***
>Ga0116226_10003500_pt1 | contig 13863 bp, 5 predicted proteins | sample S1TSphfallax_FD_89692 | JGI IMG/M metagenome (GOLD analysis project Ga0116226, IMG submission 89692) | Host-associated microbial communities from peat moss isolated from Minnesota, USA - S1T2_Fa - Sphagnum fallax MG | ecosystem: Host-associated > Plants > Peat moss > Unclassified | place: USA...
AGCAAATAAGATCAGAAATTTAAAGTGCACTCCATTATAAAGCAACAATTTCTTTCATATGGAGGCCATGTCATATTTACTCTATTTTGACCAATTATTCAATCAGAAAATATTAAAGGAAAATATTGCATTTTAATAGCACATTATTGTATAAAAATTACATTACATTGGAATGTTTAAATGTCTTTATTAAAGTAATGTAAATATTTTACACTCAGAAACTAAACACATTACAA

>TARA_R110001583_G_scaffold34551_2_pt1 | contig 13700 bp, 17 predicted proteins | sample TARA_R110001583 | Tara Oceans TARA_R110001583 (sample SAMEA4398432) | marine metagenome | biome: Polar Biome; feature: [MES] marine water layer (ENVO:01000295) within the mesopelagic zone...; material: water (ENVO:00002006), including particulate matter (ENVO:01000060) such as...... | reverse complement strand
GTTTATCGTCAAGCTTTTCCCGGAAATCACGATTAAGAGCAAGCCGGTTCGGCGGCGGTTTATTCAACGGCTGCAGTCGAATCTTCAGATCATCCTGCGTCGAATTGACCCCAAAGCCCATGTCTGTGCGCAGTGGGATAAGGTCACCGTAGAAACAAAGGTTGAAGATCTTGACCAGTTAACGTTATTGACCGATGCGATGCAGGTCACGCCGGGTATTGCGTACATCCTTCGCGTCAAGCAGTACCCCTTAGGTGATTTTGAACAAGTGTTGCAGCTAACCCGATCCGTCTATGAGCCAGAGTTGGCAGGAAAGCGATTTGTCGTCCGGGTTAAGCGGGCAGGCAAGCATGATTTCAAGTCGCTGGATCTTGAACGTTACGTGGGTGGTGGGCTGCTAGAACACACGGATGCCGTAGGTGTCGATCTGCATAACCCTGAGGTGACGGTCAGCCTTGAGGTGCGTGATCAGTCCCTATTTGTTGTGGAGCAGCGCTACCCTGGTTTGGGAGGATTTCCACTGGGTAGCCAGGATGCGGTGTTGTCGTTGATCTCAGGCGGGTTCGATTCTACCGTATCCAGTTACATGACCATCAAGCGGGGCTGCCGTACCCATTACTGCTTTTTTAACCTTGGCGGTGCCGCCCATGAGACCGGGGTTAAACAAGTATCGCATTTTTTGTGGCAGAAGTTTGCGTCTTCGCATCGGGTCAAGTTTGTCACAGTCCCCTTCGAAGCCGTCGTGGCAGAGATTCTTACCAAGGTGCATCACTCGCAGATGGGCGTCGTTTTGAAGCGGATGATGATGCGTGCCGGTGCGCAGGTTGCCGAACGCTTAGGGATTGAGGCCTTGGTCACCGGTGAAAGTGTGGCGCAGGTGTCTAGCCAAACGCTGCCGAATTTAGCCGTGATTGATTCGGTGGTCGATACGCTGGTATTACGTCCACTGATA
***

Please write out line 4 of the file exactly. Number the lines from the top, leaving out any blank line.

GTTTATCGTCAAGCTTTTCCCGGAAATCACGATTAAGAGCAAGCCGGTTCGGCGGCGGTTTATTCAACGGCTGCAGTCGAATCTTCAGATCATCCTGCGTCGAATTGACCCCAAAGCCCATGTCTGTGCGCAGTGGGATAAGGTCACCGTAGAAACAAAGGTTGAAGATCTTGACCAGTTAACGTTATTGACCGATGCGATGCAGGTCACGCCGGGTATTGCGTACATCCTTCGCGTCAAGCAGTACCCCTTAGGTGATTTTGAACAAGTGTTGCAGCTAACCCGATCCGTCTATGAGCCAGAGTTGGCAGGAAAGCGATTTGTCGTCCGGGTTAAGCGGGCAGGCAAGCATGATTTCAAGTCGCTGGATCTTGAACGTTACGTGGGTGGTGGGCTGCTAGAACACACGGATGCCGTAGGTGTCGATCTGCATAACCCTGAGGTGACGGTCAGCCTTGAGGTGCGTGATCAGTCCCTATTTGTTGTGGAGCAGCGCTACCCTGGTTTGGGAGGATTTCCACTGGGTAGCCAGGATGCGGTGTTGTCGTTGATCTCAGGCGGGTTCGATTCTACCGTATCCAGTTACATGACCATCAAGCGGGGCTGCCGTACCCATTACTGCTTTTTTAACCTTGGCGGTGCCGCCCATGAGACCGGGGTTAAACAAGTATCGCATTTTTTGTGGCAGAAGTTTGCGTCTTCGCATCGGGTCAAGTTTGTCACAGTCCCCTTCGAAGCCGTCGTGGCAGAGATTCTTACCAAGGTGCATCACTCGCAGATGGGCGTCGTTTTGAAGCGGATGATGATGCGTGCCGGTGCGCAGGTTGCCGAACGCTTAGGGATTGAGGCCTTGGTCACCGGTGAAAGTGTGGCGCAGGTGTCTAGCCAAACGCTGCCGAATTTAGCCGTGATTGATTCGGTGGTCGATACGCTGGTATTACGTCCACTGATA